The in vitro digestibility of the samples used in this study is presented in Table 4. The results showed that the commercial RS samples have a lower digestibility than the potential RS-containing food samples. Fibersym (RS4) has the lowest digestibility rate among the commercial RS samples used. When the digestibility rates are examined, it is seen that they are tended to be inversely proportional to the RS contents. However, there was no significant correlation between digestibility and RS or TDF contents of the samples (P > 0.05). The enzyme systems used in the in vitro digestion method simulate the processes in the human digestive system.

Table 4. In vitro digestibility and bile acid–binding capacity of the potential resistant starch source food samples and the commercial resistant starch samples.*

RS type Samples Digestibility (%) BABC (µmol/g) BABC, % (relative to cholestyramine)**
  Cholestyramine - 1.10 ± 0.33a 100.00
RS2 source
Green banana flour 15.7 ± 3.6e 0.03 ± 0.01b 2.7
Boiled potato 77.9 ± 2.7a 0.06 ± 0.02b 5.4
Al dente pasta 59.8 ± 0.4b 0.05 ± 0.05b 4.5
RS3 source
Common bean 49.2 ± 2.6c 0.13 ± 0.01b 11.8
Green lentil 27.1 ± 0.1d 0.13 ± 0.01b 11.8
Chickpea 29.1 ± 2.5d 0.11 ± 0.01b 10.0
RS2 HylonVII 13.3 ± 1.1e 0.11 ± 0.01b 10.0
RS3 Novelose 330 25.6 ± 1.6d 0.07 ± 0.00b 6.3
RS4 Fibersym 5.4 ± 1.4f 0.07 ± 0.01b 6.3

*Values are expressed as mean ± standard deviation of triplicate analysis. Values within a column followed by a common letter are not significantly different (P > 0.05).

**In order to compare the results given in different units in various studies in the literature, the amount of bile acid binding was calculated as relative to cholestyramine as the amount bound by cholestyramine was taken as 100%.

The results of the BABC values obtained in this study are provided in Table 4. BABC of the positive control cholestyramine sample, known for its bile acid–binding property, 1.10 µmol/g, which is close to 84% of the total amount of added bile acids. This amount is similar to the values obtained for cholestyramine in the literature (Sayar et al., 2005). Although the BABC of the samples used in this study were not significantly different, green lentil and common bean tend to have higher binding capacity. A comparison of these results with those from previous studies was made based on binding to cholestyramine (assigning BA binding to cholestyramine as 100%) to eliminate methodological implications. BABC of the commercial RS2, RS3 and RS4 samples were between 6.3 and 10.0% relative to cholestyramine. The relative BABC of the potential RS2 and RS3 source food samples were 2.7–5.4% and 10.0–11.8%, respectively. Except for the potential RS3 source food samples, the BABC values of the samples used in this study were lower than those found for various food components in the literature (Table 5). Although the mechanism by which hydrocolloids bind bile acids remains unclear, some possible mechanisms have been suggested. First, hydrocolloids form a physical barrier that prevents bile acid micelles from reaching intestinal absorptive cells; second, hydrocolloids interact directly with bile acid at the molecular level; and third, hydrocolloids form a viscous structure or gelatinous network that holds bile acids (Gannasin et al., 2016).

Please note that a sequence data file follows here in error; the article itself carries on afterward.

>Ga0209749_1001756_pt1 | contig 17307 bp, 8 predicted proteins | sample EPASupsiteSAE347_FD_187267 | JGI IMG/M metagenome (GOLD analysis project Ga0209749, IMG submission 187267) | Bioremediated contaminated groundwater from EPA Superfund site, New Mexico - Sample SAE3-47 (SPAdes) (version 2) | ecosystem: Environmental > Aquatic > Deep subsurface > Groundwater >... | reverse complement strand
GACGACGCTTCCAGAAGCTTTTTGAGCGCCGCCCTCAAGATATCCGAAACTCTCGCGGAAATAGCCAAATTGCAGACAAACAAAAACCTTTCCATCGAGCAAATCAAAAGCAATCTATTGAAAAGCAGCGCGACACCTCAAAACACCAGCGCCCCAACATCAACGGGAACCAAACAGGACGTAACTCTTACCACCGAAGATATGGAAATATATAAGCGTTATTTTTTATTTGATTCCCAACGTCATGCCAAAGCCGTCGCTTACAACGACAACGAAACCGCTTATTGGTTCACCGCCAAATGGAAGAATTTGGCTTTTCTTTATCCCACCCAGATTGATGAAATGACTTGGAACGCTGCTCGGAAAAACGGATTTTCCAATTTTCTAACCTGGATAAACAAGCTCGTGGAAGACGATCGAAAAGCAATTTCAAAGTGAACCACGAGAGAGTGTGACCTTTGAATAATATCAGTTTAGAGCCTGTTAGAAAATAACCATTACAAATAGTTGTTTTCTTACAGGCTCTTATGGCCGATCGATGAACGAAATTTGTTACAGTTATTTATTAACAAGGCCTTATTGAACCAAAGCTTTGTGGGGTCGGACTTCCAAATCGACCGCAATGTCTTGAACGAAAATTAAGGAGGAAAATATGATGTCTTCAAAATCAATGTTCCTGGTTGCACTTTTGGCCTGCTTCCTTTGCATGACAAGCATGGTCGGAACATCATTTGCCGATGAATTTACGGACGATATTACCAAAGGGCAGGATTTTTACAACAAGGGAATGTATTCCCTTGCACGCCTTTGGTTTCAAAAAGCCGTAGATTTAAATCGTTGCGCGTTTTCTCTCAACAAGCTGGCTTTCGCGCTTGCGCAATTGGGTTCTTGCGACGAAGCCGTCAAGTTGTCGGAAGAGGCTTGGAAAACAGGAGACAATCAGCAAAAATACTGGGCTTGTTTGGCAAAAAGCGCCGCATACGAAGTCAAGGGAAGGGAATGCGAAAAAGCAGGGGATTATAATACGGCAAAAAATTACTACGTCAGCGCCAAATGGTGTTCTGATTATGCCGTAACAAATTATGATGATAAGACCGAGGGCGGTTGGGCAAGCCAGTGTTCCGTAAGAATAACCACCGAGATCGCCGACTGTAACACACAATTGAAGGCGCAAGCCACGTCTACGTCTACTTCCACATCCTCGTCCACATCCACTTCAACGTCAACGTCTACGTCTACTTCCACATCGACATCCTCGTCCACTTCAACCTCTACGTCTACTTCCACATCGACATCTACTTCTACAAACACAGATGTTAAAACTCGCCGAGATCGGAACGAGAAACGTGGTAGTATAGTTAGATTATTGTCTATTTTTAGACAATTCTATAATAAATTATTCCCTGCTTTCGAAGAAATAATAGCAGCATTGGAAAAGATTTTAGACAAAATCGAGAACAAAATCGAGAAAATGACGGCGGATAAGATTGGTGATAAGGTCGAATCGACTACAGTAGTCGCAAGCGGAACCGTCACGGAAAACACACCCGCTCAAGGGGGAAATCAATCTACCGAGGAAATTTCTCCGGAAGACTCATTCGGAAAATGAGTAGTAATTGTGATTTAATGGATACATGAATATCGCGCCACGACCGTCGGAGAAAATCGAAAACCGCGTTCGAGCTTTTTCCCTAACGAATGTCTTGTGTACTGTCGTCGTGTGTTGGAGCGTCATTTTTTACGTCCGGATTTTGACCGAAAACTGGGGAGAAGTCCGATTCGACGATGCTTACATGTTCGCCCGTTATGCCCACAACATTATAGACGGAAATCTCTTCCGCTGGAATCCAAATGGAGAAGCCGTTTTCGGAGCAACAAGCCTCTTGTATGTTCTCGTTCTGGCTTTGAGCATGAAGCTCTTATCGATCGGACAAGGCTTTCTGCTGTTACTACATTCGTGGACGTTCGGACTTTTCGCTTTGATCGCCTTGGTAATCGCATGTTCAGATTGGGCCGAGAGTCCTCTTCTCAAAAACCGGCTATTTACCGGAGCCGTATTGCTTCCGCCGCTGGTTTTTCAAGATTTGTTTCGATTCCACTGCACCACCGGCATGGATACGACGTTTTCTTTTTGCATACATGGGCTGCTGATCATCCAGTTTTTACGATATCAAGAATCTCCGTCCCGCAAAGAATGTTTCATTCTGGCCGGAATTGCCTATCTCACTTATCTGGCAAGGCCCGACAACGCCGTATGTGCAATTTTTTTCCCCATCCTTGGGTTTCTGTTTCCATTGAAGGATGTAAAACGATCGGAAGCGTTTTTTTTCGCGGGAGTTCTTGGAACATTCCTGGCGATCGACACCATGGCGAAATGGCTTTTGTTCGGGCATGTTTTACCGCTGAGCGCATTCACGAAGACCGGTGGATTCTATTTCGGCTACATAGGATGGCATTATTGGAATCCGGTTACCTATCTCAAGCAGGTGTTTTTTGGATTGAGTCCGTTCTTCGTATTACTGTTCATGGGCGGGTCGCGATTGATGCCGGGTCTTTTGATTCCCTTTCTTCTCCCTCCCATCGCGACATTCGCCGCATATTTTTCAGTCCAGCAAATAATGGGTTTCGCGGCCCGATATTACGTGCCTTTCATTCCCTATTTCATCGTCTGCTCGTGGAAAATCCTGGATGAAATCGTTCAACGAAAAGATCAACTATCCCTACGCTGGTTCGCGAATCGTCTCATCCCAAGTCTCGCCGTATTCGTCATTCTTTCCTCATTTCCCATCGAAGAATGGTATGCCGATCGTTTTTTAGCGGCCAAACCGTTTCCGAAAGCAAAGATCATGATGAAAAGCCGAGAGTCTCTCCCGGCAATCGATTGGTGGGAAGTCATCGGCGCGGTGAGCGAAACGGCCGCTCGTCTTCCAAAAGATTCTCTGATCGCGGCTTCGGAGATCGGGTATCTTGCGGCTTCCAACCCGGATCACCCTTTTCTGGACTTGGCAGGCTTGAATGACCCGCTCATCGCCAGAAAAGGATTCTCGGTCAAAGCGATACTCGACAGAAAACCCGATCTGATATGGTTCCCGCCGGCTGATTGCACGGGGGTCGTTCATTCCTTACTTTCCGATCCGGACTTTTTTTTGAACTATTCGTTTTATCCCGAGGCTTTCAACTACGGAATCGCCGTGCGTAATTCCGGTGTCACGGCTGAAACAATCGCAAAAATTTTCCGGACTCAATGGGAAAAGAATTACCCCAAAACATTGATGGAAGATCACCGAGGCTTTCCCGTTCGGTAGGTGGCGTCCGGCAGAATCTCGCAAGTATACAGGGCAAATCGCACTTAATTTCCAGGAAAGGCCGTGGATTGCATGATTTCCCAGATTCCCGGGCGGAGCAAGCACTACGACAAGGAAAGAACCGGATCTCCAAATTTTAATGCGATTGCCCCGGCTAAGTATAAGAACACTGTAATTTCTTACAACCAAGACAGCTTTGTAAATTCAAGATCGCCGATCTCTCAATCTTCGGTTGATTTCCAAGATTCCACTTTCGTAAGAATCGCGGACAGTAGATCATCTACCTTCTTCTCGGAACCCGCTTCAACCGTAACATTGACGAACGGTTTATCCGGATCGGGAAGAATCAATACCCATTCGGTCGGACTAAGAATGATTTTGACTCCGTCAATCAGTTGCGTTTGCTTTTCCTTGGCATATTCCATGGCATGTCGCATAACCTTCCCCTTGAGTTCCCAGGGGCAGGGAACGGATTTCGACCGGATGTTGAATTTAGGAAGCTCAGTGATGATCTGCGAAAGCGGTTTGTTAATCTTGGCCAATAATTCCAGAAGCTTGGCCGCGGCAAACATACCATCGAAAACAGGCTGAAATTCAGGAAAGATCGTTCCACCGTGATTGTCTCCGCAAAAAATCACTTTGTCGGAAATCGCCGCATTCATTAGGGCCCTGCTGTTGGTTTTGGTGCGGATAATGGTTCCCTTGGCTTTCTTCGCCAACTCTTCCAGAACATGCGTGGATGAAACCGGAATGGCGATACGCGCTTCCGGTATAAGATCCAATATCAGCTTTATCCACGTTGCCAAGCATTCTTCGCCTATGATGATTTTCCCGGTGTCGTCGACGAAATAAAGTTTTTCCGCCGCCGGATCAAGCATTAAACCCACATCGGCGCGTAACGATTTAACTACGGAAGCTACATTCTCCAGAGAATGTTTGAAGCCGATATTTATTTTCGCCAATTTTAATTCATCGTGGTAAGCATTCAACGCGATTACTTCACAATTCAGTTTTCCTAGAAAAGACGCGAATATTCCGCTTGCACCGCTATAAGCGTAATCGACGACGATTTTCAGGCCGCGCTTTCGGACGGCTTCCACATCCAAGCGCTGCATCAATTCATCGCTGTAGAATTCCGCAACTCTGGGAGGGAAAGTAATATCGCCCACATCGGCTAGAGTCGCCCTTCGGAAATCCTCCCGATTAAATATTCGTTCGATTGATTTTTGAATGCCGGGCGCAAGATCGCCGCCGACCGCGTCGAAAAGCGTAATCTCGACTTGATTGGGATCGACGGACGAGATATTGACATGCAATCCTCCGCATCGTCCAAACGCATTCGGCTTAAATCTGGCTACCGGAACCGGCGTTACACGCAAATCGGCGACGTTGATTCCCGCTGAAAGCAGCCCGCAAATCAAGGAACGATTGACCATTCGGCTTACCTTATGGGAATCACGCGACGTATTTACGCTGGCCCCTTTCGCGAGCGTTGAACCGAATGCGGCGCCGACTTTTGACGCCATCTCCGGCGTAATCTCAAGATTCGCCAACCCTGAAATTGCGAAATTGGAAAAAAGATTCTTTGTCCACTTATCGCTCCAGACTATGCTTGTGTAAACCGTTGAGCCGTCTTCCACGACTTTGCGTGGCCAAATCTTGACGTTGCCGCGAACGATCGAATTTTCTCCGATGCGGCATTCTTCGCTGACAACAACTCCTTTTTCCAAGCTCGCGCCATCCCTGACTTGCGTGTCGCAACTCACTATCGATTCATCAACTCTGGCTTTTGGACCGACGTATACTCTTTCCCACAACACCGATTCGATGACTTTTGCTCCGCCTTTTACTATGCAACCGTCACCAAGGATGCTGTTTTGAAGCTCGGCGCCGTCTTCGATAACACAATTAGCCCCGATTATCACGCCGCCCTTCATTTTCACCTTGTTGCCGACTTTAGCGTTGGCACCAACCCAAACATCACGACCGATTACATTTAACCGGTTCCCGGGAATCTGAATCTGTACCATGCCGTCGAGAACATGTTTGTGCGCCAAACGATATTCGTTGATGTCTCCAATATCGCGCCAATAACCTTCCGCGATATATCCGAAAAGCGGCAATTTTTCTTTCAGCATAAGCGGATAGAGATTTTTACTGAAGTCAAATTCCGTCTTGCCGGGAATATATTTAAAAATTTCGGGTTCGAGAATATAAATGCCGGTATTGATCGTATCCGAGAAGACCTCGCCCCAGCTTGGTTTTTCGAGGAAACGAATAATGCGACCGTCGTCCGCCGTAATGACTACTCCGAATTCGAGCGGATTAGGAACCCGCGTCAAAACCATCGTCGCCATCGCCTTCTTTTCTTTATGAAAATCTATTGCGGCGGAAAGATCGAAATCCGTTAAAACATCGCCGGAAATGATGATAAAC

Table 5. The amounts of bile acids binding capacities of different food samples.

Sample BABC, % (relative to cholestramine)* Reference
Modern and old bread wheat varieties and landraces 5.2–14.0 Cetiner et al., 2022
Lobster shell–derived chitin, chitosan and chitooligosaccharides 10–50 Xu et al., 2020
Spaghetti supplemented with 15–25% RS4 8.4–8.9 Aribas et al., 2020
Fava bean (whole) 14.62 Karatas et al., 2017
Different types of peptides of kidney beans 17.50–70.54 Ngoh et al., 2017
Different types of tea 13.20–45.83 Wu et al., 2015